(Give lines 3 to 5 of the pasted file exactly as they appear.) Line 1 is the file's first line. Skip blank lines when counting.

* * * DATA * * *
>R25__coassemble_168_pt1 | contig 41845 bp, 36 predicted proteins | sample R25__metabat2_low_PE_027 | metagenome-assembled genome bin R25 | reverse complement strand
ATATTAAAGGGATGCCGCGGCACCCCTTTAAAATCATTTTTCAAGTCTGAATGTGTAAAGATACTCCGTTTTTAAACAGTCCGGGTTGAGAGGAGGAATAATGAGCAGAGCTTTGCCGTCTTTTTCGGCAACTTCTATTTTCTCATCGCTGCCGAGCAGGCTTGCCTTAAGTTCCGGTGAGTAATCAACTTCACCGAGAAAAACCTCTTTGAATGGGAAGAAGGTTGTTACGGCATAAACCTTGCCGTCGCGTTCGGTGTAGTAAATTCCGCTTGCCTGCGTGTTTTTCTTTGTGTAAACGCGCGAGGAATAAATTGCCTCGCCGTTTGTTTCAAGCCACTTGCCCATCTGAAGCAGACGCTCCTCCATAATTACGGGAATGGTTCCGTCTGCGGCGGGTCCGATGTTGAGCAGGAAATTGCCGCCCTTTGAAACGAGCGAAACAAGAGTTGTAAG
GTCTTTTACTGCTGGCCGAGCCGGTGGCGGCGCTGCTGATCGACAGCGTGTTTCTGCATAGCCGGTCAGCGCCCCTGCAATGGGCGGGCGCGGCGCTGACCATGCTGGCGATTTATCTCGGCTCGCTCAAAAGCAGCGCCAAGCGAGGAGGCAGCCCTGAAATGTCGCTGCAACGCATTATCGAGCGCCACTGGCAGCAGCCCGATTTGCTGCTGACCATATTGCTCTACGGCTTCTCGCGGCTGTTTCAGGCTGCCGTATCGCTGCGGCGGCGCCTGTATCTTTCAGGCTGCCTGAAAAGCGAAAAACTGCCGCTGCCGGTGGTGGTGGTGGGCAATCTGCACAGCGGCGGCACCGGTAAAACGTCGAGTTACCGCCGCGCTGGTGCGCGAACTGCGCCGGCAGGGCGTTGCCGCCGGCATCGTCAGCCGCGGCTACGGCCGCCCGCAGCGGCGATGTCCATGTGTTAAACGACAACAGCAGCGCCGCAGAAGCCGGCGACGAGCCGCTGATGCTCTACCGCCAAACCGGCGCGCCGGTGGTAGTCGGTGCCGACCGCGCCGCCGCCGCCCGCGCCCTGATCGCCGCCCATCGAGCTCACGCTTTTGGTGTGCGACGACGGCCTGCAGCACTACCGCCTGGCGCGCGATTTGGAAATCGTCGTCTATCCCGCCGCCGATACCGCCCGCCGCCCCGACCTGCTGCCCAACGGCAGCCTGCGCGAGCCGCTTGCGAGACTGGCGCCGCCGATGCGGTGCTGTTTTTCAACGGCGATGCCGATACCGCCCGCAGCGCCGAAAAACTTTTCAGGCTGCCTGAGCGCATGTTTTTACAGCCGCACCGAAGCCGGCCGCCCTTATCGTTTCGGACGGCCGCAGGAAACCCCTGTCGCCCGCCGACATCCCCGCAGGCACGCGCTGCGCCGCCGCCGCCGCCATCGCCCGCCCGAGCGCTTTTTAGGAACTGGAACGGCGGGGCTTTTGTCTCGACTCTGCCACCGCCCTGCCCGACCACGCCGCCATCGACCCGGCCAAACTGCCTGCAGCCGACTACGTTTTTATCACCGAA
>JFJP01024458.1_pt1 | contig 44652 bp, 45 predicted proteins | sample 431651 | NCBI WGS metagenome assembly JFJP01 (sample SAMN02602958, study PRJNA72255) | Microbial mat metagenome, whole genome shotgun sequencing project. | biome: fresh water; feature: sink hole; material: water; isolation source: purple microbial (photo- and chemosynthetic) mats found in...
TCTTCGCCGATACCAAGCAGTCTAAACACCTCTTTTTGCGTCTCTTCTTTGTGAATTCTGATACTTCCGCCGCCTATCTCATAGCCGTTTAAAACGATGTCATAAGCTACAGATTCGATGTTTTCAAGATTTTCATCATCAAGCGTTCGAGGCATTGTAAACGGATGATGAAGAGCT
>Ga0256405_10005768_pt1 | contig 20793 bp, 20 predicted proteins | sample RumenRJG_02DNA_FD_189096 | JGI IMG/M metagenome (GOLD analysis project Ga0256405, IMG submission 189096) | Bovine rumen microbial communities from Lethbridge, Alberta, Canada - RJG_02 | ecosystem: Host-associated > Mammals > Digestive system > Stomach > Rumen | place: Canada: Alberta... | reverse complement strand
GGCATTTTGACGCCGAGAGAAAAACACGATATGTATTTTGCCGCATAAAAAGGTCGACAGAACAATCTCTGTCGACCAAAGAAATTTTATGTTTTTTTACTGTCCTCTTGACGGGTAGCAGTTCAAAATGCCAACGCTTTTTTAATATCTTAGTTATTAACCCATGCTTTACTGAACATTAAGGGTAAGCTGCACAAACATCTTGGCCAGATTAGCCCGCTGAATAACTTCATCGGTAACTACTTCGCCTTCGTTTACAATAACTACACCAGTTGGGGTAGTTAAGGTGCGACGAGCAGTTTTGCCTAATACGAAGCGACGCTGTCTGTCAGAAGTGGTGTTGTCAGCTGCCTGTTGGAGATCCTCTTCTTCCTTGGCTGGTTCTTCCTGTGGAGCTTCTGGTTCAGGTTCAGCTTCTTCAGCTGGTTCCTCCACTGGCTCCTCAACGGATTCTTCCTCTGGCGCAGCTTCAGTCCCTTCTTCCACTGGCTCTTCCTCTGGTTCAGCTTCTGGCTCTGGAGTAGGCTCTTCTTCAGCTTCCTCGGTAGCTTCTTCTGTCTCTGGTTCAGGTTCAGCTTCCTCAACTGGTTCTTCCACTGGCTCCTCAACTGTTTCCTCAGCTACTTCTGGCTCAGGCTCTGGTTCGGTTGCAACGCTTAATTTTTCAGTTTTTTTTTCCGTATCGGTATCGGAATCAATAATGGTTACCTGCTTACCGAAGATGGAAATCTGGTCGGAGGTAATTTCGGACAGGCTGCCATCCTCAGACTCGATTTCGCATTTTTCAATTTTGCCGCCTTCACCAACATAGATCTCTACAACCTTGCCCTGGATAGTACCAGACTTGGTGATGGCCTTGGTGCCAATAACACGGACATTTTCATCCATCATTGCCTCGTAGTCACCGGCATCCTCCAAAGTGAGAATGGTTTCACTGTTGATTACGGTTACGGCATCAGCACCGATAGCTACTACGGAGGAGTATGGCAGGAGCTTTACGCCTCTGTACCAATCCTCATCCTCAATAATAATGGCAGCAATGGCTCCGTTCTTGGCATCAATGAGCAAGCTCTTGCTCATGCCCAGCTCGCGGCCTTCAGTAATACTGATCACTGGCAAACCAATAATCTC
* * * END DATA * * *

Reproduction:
GTCTTTTACTGCTGGCCGAGCCGGTGGCGGCGCTGCTGATCGACAGCGTGTTTCTGCATAGCCGGTCAGCGCCCCTGCAATGGGCGGGCGCGGCGCTGACCATGCTGGCGATTTATCTCGGCTCGCTCAAAAGCAGCGCCAAGCGAGGAGGCAGCCCTGAAATGTCGCTGCAACGCATTATCGAGCGCCACTGGCAGCAGCCCGATTTGCTGCTGACCATATTGCTCTACGGCTTCTCGCGGCTGTTTCAGGCTGCCGTATCGCTGCGGCGGCGCCTGTATCTTTCAGGCTGCCTGAAAAGCGAAAAACTGCCGCTGCCGGTGGTGGTGGTGGGCAATCTGCACAGCGGCGGCACCGGTAAAACGTCGAGTTACCGCCGCGCTGGTGCGCGAACTGCGCCGGCAGGGCGTTGCCGCCGGCATCGTCAGCCGCGGCTACGGCCGCCCGCAGCGGCGATGTCCATGTGTTAAACGACAACAGCAGCGCCGCAGAAGCCGGCGACGAGCCGCTGATGCTCTACCGCCAAACCGGCGCGCCGGTGGTAGTCGGTGCCGACCGCGCCGCCGCCGCCCGCGCCCTGATCGCCGCCCATCGAGCTCACGCTTTTGGTGTGCGACGACGGCCTGCAGCACTACCGCCTGGCGCGCGATTTGGAAATCGTCGTCTATCCCGCCGCCGATACCGCCCGCCGCCCCGACCTGCTGCCCAACGGCAGCCTGCGCGAGCCGCTTGCGAGACTGGCGCCGCCGATGCGGTGCTGTTTTTCAACGGCGATGCCGATACCGCCCGCAGCGCCGAAAAACTTTTCAGGCTGCCTGAGCGCATGTTTTTACAGCCGCACCGAAGCCGGCCGCCCTTATCGTTTCGGACGGCCGCAGGAAACCCCTGTCGCCCGCCGACATCCCCGCAGGCACGCGCTGCGCCGCCGCCGCCGCCATCGCCCGCCCGAGCGCTTTTTAGGAACTGGAACGGCGGGGCTTTTGTCTCGACTCTGCCACCGCCCTGCCCGACCACGCCGCCATCGACCCGGCCAAACTGCCTGCAGCCGACTACGTTTTTATCACCGAA
>JFJP01024458.1_pt1 | contig 44652 bp, 45 predicted proteins | sample 431651 | NCBI WGS metagenome assembly JFJP01 (sample SAMN02602958, study PRJNA72255) | Microbial mat metagenome, whole genome shotgun sequencing project. | biome: fresh water; feature: sink hole; material: water; isolation source: purple microbial (photo- and chemosynthetic) mats found in...
TCTTCGCCGATACCAAGCAGTCTAAACACCTCTTTTTGCGTCTCTTCTTTGTGAATTCTGATACTTCCGCCGCCTATCTCATAGCCGTTTAAAACGATGTCATAAGCTACAGATTCGATGTTTTCAAGATTTTCATCATCAAGCGTTCGAGGCATTGTAAACGGATGATGAAGAGCT